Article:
During this period, Taylor was able to paint over 200 works that document the diverse, strenuous, and often unrecognized or under-appreciated work done by Canada’s factory workers. Library and Archives Canada has some of these works in its art collection. These paintings consist of 19 small-sized studies along with eight larger finished works documenting factory workers in the fur and garment industry of Montreal during the 1940s. In these works, Taylor has used a muted palette of industrial greens, browns and greys. Taylor has demonstrated an extraordinary ability to capture not only the industrial atmosphere and harsh fluorescent factory lighting, but also the intense look of concentration on the faces of the workers.

Taylor continued his artistic career after the War, exhibiting and participating in shows mostly in Quebec and Ontario. In 1960, he moved to Mexico where he tried his hand at sculpture and silk screening. Frederick Taylor died by suicide in Mexico, in 1987.

Resources

From the Lowy Room: the magnificent 1657 Walton Polyglot Bible

Although Brian Walton sounds like a guy you could google or find on LinkedIn, one glance at his likeness in the 1657 Polyglot Bible, resplendent in bishop’s robes, quill in hand, will quickly disabuse you of that notion. Walton, indeed, was a product of the 17th century and left a legacy in the form of the magnificent multilingual Bible comprised of original tongues and early translations. Two versions of the bible were printed, the earlier one is known as the “Republican” version which thanks Cromwell in the dedication for removing the import tax on paper. The latter one is known as the “Loyal” version as it was printed after the Restoration of the Monarchy. Library and Archives Canada (LAC) has the privilege of owning both versions. These bibles are just some of the treasures available in the Jacob Lowy Room at 395 Wellington Street for scholars and the general public due to the foresight of Mr. Lowy and LAC.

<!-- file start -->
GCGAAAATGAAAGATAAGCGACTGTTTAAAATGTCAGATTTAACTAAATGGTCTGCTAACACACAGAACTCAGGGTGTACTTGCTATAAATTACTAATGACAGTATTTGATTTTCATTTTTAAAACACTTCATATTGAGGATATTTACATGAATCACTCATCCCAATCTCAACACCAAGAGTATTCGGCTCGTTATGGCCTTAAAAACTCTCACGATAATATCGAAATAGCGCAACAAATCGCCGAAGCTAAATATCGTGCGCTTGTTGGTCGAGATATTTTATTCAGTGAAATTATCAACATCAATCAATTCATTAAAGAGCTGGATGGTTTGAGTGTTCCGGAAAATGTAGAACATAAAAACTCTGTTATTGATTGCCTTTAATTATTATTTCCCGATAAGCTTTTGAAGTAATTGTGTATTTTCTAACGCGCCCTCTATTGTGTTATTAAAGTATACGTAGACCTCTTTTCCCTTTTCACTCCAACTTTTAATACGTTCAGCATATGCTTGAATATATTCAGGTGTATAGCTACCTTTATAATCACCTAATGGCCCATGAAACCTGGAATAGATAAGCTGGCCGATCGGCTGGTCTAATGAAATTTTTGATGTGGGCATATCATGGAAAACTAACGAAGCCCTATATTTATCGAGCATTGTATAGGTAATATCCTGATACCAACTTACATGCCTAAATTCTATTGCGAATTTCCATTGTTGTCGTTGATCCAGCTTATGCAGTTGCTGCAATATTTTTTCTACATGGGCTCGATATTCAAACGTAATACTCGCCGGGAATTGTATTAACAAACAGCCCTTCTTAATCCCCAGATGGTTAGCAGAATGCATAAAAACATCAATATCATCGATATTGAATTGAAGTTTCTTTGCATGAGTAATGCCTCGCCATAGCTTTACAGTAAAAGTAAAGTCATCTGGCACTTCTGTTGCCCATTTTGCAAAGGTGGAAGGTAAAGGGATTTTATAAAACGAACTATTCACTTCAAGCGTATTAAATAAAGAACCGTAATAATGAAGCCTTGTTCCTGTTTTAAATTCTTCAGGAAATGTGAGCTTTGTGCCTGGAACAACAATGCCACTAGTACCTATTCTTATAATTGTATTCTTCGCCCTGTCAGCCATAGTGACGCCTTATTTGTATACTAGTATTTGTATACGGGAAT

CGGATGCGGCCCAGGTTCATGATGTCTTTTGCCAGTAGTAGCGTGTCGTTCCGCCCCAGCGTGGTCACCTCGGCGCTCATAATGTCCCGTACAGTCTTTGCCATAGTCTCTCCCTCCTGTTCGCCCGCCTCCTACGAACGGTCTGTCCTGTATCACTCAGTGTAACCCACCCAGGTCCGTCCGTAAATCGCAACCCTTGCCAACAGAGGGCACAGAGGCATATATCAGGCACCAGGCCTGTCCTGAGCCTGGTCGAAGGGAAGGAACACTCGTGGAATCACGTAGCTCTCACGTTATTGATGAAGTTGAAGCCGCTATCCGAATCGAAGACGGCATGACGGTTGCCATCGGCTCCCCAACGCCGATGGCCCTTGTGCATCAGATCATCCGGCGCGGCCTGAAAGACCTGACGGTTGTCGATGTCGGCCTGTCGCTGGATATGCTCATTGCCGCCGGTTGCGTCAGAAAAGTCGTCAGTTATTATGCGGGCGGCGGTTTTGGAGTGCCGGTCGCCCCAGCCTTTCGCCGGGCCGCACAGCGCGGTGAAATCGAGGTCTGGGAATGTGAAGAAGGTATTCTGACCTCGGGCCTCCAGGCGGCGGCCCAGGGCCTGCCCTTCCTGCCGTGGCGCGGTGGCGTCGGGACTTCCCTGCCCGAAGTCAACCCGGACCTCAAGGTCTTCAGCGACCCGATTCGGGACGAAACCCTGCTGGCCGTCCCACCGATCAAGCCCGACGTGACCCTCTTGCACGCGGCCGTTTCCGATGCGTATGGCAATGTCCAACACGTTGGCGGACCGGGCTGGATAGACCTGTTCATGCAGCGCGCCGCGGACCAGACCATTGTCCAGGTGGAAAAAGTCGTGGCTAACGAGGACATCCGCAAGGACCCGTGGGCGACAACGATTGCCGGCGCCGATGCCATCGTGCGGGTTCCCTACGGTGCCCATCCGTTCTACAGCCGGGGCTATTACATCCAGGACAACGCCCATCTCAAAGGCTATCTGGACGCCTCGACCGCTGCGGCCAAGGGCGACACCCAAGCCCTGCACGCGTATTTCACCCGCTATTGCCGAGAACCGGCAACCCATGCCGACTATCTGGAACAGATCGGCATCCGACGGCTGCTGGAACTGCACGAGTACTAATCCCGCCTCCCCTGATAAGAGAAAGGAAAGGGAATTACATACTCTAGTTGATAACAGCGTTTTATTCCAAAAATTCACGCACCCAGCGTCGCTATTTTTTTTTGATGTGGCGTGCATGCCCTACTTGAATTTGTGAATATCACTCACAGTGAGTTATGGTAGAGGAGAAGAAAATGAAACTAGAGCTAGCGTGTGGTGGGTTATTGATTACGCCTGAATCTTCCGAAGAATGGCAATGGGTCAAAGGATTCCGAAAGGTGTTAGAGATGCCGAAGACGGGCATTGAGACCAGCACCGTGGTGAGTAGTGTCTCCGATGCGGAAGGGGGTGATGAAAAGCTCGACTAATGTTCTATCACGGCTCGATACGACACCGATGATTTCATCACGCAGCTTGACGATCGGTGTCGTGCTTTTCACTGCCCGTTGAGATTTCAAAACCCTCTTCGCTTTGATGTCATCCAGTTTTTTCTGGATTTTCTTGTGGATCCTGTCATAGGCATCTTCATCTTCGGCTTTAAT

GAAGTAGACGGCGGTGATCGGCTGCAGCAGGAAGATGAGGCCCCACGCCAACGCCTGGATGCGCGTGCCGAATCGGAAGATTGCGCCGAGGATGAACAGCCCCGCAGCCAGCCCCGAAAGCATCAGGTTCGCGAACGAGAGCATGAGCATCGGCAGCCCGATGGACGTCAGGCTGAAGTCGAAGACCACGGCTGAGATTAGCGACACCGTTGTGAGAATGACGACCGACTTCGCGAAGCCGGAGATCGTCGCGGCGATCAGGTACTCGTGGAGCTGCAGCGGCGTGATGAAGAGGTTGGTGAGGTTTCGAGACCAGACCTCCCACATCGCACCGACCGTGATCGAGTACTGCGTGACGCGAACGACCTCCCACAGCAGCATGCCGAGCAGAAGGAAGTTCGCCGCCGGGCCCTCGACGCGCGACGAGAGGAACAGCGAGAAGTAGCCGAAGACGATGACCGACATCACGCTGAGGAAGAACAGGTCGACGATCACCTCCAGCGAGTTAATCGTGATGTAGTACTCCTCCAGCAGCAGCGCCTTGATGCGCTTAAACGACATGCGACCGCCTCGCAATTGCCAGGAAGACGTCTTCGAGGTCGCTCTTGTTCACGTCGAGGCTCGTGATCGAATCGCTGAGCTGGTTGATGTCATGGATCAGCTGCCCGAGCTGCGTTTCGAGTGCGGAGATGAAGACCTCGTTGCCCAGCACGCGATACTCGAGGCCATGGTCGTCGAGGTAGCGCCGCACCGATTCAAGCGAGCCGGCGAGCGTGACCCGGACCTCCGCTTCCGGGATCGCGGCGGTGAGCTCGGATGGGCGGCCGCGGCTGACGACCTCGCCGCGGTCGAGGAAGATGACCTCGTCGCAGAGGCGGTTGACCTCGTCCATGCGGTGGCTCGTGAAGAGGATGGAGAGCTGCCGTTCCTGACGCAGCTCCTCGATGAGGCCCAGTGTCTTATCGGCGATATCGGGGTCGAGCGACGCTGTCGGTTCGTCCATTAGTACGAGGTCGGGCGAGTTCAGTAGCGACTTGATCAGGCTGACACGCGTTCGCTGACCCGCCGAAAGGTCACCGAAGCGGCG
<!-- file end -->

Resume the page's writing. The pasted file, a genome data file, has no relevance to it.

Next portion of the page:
Colour photograph of a richly ornate book with gold leaf and the inscription “Bibla Polyglotta Walton” on the spine.

The 1657 Walton Polyglot Bible (AMICUS 940077)

If not for the Polyglot that bears his name, Walton’s face and backstory might not have made it to the 21st century, as his grave was destroyed in the Great Fire of London. An active and controversial clerical figure in the 1600s, he disagreed with some of his puritan parishioners and a House of Commons committee over the issue of tithes. Forced into early retirement in Oxford, he used the opportunity of enforced leisure to brush up on a few ancient languages, conceive a plan to create a polyglot Bible, sell the idea to eminent scholars of the day, and enlist the services of his colleagues who specialized in Eastern learning.

Colour photograph showing an image of a man standing in bishop’s robes with a quill in his hand and looking directly at the reader.

Engraving of Brian Walton in the introduction to the 1657 Polyglot Bible.

At least three polyglot Bibles had appeared in Europe in the 1600s but Walton was interested in creating a less costly, more saleable version. It was a successful commercial venture, even though Walton had priced it at £50. It often was the most expensive book on the shelves of scholars and gentlemen. This was the first work to be sold in England by subscription. By the time the work was ready for press, over £9,000 had been collected. It also represented a technological triumph of the day, being the first Bible to print all versions side by side on the same page.